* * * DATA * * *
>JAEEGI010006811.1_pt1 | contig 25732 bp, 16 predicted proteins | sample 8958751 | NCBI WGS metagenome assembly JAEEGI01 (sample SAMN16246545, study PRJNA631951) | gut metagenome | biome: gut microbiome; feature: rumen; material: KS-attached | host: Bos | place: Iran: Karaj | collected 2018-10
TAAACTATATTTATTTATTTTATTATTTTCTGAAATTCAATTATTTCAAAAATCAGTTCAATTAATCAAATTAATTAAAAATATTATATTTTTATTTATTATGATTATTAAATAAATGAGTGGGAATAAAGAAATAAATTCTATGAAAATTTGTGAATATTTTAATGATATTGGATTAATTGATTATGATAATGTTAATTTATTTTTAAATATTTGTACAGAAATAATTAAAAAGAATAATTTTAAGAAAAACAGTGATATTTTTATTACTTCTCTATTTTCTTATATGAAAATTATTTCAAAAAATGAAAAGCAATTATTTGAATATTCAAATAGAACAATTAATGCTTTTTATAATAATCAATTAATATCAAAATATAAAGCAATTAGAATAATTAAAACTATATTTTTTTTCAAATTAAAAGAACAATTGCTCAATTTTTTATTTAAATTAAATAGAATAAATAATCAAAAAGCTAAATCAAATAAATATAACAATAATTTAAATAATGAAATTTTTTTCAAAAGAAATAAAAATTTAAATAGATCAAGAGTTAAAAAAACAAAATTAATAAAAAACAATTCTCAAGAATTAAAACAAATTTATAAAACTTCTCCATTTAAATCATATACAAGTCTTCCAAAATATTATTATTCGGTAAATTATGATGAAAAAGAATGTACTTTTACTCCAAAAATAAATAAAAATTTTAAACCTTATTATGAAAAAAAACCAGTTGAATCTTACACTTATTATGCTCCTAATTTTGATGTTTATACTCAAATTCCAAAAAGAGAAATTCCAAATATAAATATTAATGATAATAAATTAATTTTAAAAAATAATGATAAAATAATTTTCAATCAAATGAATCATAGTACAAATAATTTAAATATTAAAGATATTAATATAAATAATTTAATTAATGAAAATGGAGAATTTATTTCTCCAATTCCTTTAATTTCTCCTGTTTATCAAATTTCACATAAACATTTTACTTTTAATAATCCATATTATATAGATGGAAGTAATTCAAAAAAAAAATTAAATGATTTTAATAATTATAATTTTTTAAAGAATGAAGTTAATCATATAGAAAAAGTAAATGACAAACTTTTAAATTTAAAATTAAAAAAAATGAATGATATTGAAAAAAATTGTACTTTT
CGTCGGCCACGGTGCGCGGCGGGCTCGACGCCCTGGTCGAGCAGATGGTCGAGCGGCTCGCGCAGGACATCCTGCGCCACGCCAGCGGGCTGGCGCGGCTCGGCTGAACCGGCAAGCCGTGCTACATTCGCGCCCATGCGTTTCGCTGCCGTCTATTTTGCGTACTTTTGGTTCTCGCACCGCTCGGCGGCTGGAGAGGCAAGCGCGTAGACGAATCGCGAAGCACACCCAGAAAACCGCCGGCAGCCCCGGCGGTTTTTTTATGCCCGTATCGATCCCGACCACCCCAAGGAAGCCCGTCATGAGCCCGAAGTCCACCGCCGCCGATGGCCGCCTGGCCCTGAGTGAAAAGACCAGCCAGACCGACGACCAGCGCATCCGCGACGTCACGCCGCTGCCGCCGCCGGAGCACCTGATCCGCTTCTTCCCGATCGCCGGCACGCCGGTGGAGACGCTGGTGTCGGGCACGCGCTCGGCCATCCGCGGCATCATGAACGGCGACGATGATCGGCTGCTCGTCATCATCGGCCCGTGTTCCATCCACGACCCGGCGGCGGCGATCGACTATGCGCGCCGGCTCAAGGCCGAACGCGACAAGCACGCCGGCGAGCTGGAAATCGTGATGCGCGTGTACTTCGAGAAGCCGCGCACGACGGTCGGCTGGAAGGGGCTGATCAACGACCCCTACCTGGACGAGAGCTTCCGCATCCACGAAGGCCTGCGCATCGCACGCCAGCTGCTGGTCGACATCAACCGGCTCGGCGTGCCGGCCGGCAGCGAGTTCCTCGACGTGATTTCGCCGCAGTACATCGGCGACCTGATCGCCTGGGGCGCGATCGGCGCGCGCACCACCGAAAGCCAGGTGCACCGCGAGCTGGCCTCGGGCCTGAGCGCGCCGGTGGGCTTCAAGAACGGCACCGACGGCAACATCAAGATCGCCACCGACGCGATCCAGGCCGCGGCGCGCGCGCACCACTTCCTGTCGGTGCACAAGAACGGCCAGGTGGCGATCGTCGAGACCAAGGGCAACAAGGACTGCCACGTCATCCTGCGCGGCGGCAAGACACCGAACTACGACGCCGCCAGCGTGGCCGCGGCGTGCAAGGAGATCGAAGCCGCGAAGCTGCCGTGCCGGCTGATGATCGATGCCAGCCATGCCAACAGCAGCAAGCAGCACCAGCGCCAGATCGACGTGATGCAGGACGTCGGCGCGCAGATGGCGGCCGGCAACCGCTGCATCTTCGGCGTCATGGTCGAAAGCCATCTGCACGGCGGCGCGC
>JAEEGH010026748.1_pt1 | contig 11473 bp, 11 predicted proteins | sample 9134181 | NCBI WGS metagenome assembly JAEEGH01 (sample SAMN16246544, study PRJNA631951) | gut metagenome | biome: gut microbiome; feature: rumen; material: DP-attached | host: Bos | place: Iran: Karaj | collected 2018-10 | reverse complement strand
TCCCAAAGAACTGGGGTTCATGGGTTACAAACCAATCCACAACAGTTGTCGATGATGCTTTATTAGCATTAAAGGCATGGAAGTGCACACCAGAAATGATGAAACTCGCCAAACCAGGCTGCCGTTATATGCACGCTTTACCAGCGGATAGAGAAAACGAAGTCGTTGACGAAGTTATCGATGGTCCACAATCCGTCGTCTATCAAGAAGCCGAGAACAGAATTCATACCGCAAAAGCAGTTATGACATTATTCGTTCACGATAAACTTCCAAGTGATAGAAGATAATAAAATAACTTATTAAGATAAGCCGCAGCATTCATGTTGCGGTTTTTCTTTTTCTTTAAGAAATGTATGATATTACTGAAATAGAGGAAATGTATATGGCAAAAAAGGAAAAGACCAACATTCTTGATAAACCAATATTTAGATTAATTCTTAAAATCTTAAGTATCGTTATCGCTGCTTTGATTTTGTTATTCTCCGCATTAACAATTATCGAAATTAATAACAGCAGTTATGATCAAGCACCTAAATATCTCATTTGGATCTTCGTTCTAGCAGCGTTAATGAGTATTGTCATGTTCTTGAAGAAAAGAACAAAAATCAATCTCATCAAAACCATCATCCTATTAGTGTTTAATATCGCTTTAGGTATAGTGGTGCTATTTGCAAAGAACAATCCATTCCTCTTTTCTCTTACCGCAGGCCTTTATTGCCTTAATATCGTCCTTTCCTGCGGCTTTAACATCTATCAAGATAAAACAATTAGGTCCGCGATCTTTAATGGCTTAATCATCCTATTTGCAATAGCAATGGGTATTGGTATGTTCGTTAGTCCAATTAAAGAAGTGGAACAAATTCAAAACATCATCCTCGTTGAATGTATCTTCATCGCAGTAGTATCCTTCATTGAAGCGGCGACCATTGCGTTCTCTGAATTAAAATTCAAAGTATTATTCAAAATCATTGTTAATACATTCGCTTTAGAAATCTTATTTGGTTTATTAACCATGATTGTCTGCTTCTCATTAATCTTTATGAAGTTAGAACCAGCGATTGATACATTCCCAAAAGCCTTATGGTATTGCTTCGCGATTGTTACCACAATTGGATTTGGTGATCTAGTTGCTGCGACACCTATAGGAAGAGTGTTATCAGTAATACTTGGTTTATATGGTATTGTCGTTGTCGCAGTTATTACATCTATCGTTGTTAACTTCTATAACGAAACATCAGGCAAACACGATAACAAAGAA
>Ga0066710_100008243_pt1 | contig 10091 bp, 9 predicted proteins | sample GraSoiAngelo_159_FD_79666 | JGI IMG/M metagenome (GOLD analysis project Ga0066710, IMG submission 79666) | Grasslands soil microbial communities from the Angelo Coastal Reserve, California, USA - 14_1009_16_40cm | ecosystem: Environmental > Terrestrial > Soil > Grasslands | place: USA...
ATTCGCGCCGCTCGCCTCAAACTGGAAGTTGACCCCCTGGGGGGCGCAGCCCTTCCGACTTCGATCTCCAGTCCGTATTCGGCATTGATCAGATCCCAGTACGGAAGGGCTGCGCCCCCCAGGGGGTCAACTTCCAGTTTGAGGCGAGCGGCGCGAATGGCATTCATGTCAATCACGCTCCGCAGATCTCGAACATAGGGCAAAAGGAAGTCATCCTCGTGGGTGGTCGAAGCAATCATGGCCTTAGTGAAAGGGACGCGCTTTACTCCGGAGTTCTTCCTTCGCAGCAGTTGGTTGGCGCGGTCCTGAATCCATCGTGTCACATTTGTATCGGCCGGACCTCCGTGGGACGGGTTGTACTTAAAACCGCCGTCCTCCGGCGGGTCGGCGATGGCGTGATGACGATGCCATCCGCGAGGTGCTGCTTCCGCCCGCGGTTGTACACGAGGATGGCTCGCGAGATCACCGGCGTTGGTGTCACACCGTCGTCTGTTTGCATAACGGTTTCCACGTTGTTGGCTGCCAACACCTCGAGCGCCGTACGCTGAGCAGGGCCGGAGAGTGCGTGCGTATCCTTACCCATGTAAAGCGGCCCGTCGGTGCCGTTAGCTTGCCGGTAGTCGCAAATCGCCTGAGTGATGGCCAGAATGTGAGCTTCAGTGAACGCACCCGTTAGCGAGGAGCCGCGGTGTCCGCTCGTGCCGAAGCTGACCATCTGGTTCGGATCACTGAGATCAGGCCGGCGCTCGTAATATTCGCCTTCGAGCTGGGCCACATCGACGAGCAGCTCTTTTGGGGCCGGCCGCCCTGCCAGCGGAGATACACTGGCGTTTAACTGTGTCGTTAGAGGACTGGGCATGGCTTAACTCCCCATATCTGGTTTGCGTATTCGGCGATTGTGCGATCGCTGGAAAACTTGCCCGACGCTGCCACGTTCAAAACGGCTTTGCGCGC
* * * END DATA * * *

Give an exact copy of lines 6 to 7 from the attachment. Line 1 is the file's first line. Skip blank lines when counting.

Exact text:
>Ga0066710_100008243_pt1 | contig 10091 bp, 9 predicted proteins | sample GraSoiAngelo_159_FD_79666 | JGI IMG/M metagenome (GOLD analysis project Ga0066710, IMG submission 79666) | Grasslands soil microbial communities from the Angelo Coastal Reserve, California, USA - 14_1009_16_40cm | ecosystem: Environmental > Terrestrial > Soil > Grasslands | place: USA...
ATTCGCGCCGCTCGCCTCAAACTGGAAGTTGACCCCCTGGGGGGCGCAGCCCTTCCGACTTCGATCTCCAGTCCGTATTCGGCATTGATCAGATCCCAGTACGGAAGGGCTGCGCCCCCCAGGGGGTCAACTTCCAGTTTGAGGCGAGCGGCGCGAATGGCATTCATGTCAATCACGCTCCGCAGATCTCGAACATAGGGCAAAAGGAAGTCATCCTCGTGGGTGGTCGAAGCAATCATGGCCTTAGTGAAAGGGACGCGCTTTACTCCGGAGTTCTTCCTTCGCAGCAGTTGGTTGGCGCGGTCCTGAATCCATCGTGTCACATTTGTATCGGCCGGACCTCCGTGGGACGGGTTGTACTTAAAACCGCCGTCCTCCGGCGGGTCGGCGATGGCGTGATGACGATGCCATCCGCGAGGTGCTGCTTCCGCCCGCGGTTGTACACGAGGATGGCTCGCGAGATCACCGGCGTTGGTGTCACACCGTCGTCTGTTTGCATAACGGTTTCCACGTTGTTGGCTGCCAACACCTCGAGCGCCGTACGCTGAGCAGGGCCGGAGAGTGCGTGCGTATCCTTACCCATGTAAAGCGGCCCGTCGGTGCCGTTAGCTTGCCGGTAGTCGCAAATCGCCTGAGTGATGGCCAGAATGTGAGCTTCAGTGAACGCACCCGTTAGCGAGGAGCCGCGGTGTCCGCTCGTGCCGAAGCTGACCATCTGGTTCGGATCACTGAGATCAGGCCGGCGCTCGTAATATTCGCCTTCGAGCTGGGCCACATCGACGAGCAGCTCTTTTGGGGCCGGCCGCCCTGCCAGCGGAGATACACTGGCGTTTAACTGTGTCGTTAGAGGACTGGGCATGGCTTAACTCCCCATATCTGGTTTGCGTATTCGGCGATTGTGCGATCGCTGGAAAACTTGCCCGACGCTGCCACGTTCAAAACGGCTTTGCGCGC